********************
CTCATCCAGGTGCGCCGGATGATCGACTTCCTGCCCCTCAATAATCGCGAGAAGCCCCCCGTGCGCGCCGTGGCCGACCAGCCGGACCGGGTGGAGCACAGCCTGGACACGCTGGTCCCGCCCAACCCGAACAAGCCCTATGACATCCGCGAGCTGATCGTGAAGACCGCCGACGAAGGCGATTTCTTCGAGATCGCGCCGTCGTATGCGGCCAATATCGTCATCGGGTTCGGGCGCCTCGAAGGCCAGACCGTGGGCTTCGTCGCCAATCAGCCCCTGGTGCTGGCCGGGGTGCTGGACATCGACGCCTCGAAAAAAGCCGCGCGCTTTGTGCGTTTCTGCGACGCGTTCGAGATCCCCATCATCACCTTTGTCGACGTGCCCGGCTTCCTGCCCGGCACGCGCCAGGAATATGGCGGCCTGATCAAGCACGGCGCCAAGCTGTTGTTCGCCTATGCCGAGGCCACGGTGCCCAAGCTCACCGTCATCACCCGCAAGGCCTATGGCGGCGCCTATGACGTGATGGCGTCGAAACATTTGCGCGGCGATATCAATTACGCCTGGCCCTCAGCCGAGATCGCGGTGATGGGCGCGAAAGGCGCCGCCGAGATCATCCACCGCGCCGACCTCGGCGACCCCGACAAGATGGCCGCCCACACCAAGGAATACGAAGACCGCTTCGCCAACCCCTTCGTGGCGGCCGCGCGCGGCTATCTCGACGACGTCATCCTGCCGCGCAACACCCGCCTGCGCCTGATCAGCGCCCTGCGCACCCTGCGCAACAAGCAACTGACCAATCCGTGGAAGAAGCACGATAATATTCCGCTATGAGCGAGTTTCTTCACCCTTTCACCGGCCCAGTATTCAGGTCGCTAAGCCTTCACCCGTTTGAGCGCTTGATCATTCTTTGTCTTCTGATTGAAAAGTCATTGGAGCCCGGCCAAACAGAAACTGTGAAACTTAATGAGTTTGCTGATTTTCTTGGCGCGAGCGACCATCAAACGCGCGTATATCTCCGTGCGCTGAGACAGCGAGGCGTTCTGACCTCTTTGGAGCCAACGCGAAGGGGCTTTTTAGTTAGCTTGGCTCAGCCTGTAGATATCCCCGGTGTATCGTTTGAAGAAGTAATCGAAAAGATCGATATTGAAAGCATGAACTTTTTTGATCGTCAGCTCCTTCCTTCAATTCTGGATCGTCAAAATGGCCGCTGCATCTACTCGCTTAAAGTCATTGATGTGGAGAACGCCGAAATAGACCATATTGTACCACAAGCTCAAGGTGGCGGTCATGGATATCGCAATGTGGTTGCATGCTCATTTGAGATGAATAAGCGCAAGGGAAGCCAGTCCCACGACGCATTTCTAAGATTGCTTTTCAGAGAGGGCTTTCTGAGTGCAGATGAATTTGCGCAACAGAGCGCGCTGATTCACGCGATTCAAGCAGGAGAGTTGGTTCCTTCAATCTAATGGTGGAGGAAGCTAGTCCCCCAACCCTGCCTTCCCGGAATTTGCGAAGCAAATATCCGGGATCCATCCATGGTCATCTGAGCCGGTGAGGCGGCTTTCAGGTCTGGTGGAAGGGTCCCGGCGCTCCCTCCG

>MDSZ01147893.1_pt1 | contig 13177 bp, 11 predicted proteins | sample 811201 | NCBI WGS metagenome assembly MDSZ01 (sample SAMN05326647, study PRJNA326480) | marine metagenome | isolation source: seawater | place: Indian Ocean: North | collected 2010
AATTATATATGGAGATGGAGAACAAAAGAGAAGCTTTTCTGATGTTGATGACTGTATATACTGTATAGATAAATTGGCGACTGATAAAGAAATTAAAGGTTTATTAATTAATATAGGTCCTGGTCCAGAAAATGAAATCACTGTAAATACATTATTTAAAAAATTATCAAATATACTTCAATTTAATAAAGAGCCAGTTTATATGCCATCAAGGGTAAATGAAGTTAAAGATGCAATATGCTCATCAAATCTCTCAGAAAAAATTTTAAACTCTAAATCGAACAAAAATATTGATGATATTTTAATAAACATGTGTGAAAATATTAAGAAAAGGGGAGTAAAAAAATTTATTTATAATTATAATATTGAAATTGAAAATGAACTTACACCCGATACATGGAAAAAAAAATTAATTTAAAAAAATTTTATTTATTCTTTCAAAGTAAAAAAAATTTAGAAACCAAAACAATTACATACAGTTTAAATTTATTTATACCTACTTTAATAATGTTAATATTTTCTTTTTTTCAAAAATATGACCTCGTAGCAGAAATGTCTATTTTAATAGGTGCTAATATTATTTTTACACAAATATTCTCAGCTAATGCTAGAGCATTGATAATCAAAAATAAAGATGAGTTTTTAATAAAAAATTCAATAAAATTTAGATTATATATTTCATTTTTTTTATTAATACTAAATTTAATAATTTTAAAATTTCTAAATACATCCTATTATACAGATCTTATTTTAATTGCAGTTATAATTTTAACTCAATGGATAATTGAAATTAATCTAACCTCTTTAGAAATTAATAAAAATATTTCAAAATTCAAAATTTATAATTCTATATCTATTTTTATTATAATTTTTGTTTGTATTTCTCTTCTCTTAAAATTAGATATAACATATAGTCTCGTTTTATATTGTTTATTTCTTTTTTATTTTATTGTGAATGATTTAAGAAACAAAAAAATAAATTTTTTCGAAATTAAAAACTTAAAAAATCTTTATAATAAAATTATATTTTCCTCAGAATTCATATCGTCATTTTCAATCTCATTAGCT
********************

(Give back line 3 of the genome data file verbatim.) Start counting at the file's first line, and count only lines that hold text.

AATTATATATGGAGATGGAGAACAAAAGAGAAGCTTTTCTGATGTTGATGACTGTATATACTGTATAGATAAATTGGCGACTGATAAAGAAATTAAAGGTTTATTAATTAATATAGGTCCTGGTCCAGAAAATGAAATCACTGTAAATACATTATTTAAAAAATTATCAAATATACTTCAATTTAATAAAGAGCCAGTTTATATGCCATCAAGGGTAAATGAAGTTAAAGATGCAATATGCTCATCAAATCTCTCAGAAAAAATTTTAAACTCTAAATCGAACAAAAATATTGATGATATTTTAATAAACATGTGTGAAAATATTAAGAAAAGGGGAGTAAAAAAATTTATTTATAATTATAATATTGAAATTGAAAATGAACTTACACCCGATACATGGAAAAAAAAATTAATTTAAAAAAATTTTATTTATTCTTTCAAAGTAAAAAAAATTTAGAAACCAAAACAATTACATACAGTTTAAATTTATTTATACCTACTTTAATAATGTTAATATTTTCTTTTTTTCAAAAATATGACCTCGTAGCAGAAATGTCTATTTTAATAGGTGCTAATATTATTTTTACACAAATATTCTCAGCTAATGCTAGAGCATTGATAATCAAAAATAAAGATGAGTTTTTAATAAAAAATTCAATAAAATTTAGATTATATATTTCATTTTTTTTATTAATACTAAATTTAATAATTTTAAAATTTCTAAATACATCCTATTATACAGATCTTATTTTAATTGCAGTTATAATTTTAACTCAATGGATAATTGAAATTAATCTAACCTCTTTAGAAATTAATAAAAATATTTCAAAATTCAAAATTTATAATTCTATATCTATTTTTATTATAATTTTTGTTTGTATTTCTCTTCTCTTAAAATTAGATATAACATATAGTCTCGTTTTATATTGTTTATTTCTTTTTTATTTTATTGTGAATGATTTAAGAAACAAAAAAATAAATTTTTTCGAAATTAAAAACTTAAAAAATCTTTATAATAAAATTATATTTTCCTCAGAATTCATATCGTCATTTTCAATCTCATTAGCT